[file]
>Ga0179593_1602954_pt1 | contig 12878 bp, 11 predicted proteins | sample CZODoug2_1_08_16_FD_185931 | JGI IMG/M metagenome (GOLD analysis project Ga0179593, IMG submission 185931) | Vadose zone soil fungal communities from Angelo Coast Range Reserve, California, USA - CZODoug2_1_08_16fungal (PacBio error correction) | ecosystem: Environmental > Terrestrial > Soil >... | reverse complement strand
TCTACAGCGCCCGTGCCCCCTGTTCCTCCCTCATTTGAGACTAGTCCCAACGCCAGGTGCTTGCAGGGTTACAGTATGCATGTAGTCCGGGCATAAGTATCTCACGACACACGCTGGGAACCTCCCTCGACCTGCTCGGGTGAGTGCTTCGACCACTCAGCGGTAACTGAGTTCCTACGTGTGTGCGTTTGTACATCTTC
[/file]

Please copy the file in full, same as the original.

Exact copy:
>Ga0179593_1602954_pt1 | contig 12878 bp, 11 predicted proteins | sample CZODoug2_1_08_16_FD_185931 | JGI IMG/M metagenome (GOLD analysis project Ga0179593, IMG submission 185931) | Vadose zone soil fungal communities from Angelo Coast Range Reserve, California, USA - CZODoug2_1_08_16fungal (PacBio error correction) | ecosystem: Environmental > Terrestrial > Soil >... | reverse complement strand
TCTACAGCGCCCGTGCCCCCTGTTCCTCCCTCATTTGAGACTAGTCCCAACGCCAGGTGCTTGCAGGGTTACAGTATGCATGTAGTCCGGGCATAAGTATCTCACGACACACGCTGGGAACCTCCCTCGACCTGCTCGGGTGAGTGCTTCGACCACTCAGCGGTAACTGAGTTCCTACGTGTGTGCGTTTGTACATCTTC